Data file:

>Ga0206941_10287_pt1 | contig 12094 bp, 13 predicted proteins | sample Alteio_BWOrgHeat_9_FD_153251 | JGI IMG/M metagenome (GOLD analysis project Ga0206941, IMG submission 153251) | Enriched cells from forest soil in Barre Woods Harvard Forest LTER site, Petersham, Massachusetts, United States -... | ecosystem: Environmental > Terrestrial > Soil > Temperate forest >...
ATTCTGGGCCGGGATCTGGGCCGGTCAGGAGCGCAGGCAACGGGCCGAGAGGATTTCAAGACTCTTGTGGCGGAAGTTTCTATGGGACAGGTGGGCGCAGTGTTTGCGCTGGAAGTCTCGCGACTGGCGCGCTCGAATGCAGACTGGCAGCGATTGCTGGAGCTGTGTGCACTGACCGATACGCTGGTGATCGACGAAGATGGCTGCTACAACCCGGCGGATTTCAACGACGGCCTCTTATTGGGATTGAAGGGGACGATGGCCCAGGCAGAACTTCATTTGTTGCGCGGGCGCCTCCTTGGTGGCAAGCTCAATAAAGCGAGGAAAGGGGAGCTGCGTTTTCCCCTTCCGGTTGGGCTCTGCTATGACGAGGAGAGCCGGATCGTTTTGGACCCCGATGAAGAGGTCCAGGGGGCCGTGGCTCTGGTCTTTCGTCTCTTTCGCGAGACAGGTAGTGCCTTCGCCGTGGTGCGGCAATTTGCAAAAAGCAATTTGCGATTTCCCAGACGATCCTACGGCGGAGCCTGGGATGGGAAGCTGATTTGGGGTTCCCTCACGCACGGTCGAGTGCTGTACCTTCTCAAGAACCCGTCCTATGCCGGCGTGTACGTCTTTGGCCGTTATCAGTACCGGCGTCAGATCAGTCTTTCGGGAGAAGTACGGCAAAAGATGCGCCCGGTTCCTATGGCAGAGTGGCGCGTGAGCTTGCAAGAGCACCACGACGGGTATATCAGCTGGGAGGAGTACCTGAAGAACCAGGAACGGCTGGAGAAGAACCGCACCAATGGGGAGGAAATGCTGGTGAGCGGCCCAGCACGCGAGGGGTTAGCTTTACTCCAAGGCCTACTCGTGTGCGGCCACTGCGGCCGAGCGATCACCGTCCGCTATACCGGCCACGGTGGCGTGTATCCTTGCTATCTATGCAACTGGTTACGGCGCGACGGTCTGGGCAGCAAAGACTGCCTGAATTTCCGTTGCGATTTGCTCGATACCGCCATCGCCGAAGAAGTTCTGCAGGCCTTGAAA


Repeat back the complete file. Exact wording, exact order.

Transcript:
>Ga0206941_10287_pt1 | contig 12094 bp, 13 predicted proteins | sample Alteio_BWOrgHeat_9_FD_153251 | JGI IMG/M metagenome (GOLD analysis project Ga0206941, IMG submission 153251) | Enriched cells from forest soil in Barre Woods Harvard Forest LTER site, Petersham, Massachusetts, United States -... | ecosystem: Environmental > Terrestrial > Soil > Temperate forest >...
ATTCTGGGCCGGGATCTGGGCCGGTCAGGAGCGCAGGCAACGGGCCGAGAGGATTTCAAGACTCTTGTGGCGGAAGTTTCTATGGGACAGGTGGGCGCAGTGTTTGCGCTGGAAGTCTCGCGACTGGCGCGCTCGAATGCAGACTGGCAGCGATTGCTGGAGCTGTGTGCACTGACCGATACGCTGGTGATCGACGAAGATGGCTGCTACAACCCGGCGGATTTCAACGACGGCCTCTTATTGGGATTGAAGGGGACGATGGCCCAGGCAGAACTTCATTTGTTGCGCGGGCGCCTCCTTGGTGGCAAGCTCAATAAAGCGAGGAAAGGGGAGCTGCGTTTTCCCCTTCCGGTTGGGCTCTGCTATGACGAGGAGAGCCGGATCGTTTTGGACCCCGATGAAGAGGTCCAGGGGGCCGTGGCTCTGGTCTTTCGTCTCTTTCGCGAGACAGGTAGTGCCTTCGCCGTGGTGCGGCAATTTGCAAAAAGCAATTTGCGATTTCCCAGACGATCCTACGGCGGAGCCTGGGATGGGAAGCTGATTTGGGGTTCCCTCACGCACGGTCGAGTGCTGTACCTTCTCAAGAACCCGTCCTATGCCGGCGTGTACGTCTTTGGCCGTTATCAGTACCGGCGTCAGATCAGTCTTTCGGGAGAAGTACGGCAAAAGATGCGCCCGGTTCCTATGGCAGAGTGGCGCGTGAGCTTGCAAGAGCACCACGACGGGTATATCAGCTGGGAGGAGTACCTGAAGAACCAGGAACGGCTGGAGAAGAACCGCACCAATGGGGAGGAAATGCTGGTGAGCGGCCCAGCACGCGAGGGGTTAGCTTTACTCCAAGGCCTACTCGTGTGCGGCCACTGCGGCCGAGCGATCACCGTCCGCTATACCGGCCACGGTGGCGTGTATCCTTGCTATCTATGCAACTGGTTACGGCGCGACGGTCTGGGCAGCAAAGACTGCCTGAATTTCCGTTGCGATTTGCTCGATACCGCCATCGCCGAAGAAGTTCTGCAGGCCTTGAAA